Tyshawn Sorey Defeats Preconceptions 

English: Tyshawn Sorey at moers festival 2010

Source: The New Yorker.

omething vital is happening at the boundary between classical music and jazz. The border has long been an active and porous one, going back to the days when Duke Ellington adopted symphonic forms and Maurice Ravel assimilated the blues. In the nineteen-fifties and sixties, what Gunther Schuller dubbed the Third Stream movement encompassed modernist compositions with jazz features and large-scale conceptions by the likes of Charles Mingus and Ornette Coleman. Since the nineteen-seventies, John Zorn has been crisscrossing the divide in kinetic patterns. The striking thing about twenty-first-century explorations of this terrain is that they no longer require a name or a justification; rather, a growing community of creative musicians—from elders like Anthony Braxton and Wadada Leo Smith to younger exponents like Vijay Iyer and Sylvie Courvoisier—draw on classical and jazz elements as the occasion requires. They seek not so much a seamless fusion as the freedom to move around at will.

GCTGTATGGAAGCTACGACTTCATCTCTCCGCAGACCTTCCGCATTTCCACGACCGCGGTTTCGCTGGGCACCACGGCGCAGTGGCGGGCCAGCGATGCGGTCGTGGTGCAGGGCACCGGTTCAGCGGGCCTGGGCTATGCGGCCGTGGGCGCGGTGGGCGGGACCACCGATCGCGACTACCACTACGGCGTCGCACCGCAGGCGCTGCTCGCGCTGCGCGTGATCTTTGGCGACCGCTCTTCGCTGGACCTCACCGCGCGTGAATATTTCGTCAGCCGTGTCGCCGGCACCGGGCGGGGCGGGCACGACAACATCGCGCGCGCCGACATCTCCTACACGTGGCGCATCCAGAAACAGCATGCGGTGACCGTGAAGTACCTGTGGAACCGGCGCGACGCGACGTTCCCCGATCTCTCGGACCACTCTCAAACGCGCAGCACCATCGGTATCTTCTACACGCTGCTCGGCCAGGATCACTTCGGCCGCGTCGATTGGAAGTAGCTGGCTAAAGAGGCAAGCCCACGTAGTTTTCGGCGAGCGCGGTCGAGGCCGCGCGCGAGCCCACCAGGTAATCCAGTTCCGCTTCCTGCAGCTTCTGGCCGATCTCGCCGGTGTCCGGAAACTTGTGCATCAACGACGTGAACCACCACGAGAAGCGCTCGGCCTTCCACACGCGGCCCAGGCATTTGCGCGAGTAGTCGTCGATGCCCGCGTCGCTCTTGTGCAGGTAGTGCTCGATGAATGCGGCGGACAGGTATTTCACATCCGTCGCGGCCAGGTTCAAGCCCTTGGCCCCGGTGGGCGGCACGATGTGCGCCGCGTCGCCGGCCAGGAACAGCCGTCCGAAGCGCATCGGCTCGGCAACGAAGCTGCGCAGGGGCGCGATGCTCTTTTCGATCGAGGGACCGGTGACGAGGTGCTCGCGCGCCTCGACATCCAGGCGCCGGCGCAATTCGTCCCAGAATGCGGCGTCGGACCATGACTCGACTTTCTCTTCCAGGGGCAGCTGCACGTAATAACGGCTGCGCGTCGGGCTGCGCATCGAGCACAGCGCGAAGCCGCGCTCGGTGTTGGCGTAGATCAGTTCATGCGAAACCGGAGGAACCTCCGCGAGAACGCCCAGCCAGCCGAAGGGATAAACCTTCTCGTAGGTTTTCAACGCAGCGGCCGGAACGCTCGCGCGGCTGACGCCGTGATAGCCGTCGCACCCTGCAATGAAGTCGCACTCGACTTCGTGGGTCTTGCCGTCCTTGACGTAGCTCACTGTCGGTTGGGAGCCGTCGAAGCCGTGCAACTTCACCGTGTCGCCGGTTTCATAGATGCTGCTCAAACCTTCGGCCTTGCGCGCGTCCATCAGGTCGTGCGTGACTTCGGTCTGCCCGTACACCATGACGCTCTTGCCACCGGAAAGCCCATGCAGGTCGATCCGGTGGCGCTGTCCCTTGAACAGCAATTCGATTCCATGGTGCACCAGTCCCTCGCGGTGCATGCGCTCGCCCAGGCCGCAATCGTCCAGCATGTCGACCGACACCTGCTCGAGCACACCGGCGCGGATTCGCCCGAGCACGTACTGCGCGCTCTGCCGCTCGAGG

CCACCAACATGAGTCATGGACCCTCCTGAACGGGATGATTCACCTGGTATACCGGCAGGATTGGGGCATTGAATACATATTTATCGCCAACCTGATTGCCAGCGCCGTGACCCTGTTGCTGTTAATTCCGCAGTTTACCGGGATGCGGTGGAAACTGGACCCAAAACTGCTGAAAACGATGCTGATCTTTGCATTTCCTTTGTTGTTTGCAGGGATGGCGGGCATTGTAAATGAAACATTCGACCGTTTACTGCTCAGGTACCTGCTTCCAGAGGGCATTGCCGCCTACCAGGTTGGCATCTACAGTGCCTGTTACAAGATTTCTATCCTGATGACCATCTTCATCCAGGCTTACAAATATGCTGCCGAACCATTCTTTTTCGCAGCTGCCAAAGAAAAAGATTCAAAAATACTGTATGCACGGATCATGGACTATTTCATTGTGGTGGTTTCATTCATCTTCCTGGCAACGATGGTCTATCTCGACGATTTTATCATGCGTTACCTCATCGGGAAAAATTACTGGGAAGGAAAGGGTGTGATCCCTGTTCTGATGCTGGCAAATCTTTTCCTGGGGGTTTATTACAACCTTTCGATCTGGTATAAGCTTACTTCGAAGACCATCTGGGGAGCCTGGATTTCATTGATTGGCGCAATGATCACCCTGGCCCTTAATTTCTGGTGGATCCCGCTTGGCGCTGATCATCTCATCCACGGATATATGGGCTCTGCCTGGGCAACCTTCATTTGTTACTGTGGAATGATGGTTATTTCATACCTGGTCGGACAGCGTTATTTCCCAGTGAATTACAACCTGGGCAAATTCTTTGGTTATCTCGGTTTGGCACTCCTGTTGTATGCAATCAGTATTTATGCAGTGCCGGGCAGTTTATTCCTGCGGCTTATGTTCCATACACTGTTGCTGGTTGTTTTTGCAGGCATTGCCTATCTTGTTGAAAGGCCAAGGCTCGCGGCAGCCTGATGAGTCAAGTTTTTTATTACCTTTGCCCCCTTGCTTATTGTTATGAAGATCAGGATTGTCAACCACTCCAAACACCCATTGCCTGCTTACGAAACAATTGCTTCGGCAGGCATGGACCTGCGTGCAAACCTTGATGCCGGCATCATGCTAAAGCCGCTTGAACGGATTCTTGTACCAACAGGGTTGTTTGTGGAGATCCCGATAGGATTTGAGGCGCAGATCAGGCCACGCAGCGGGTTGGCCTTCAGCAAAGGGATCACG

The composer and multi-instrumentalist Tyshawn Sorey, a Newark native, who turns thirty-seven this month, is among the most formidable denizens of the in-between zone. He is currently in residence at the Stone (July 4-9), the Zorn-led venue that is in the process of moving from a cramped East Village space to roomier digs at the New School. In August, Sorey will release a trio album, called “Verisimilitude,” on the Pi label. And in the fall he will begin teaching at Wesleyan, taking Braxton’s place on the faculty. In the jazz world, he is best known for his asymmetrical, unpredictable, timbrally explosive drumming, which has given anarchic momentum to a number of Iyer’s ensemble pieces. Yet in the past couple of years he has also made his mark with imposing compositional statements: a song cycle paying tribute to Josephine Baker, which had its première at the 2016 Ojai Music Festival (and can be seen online), and a two-hour suite entitled “The Inner Spectrum of Variables,” a recording of which was released by Pi last year.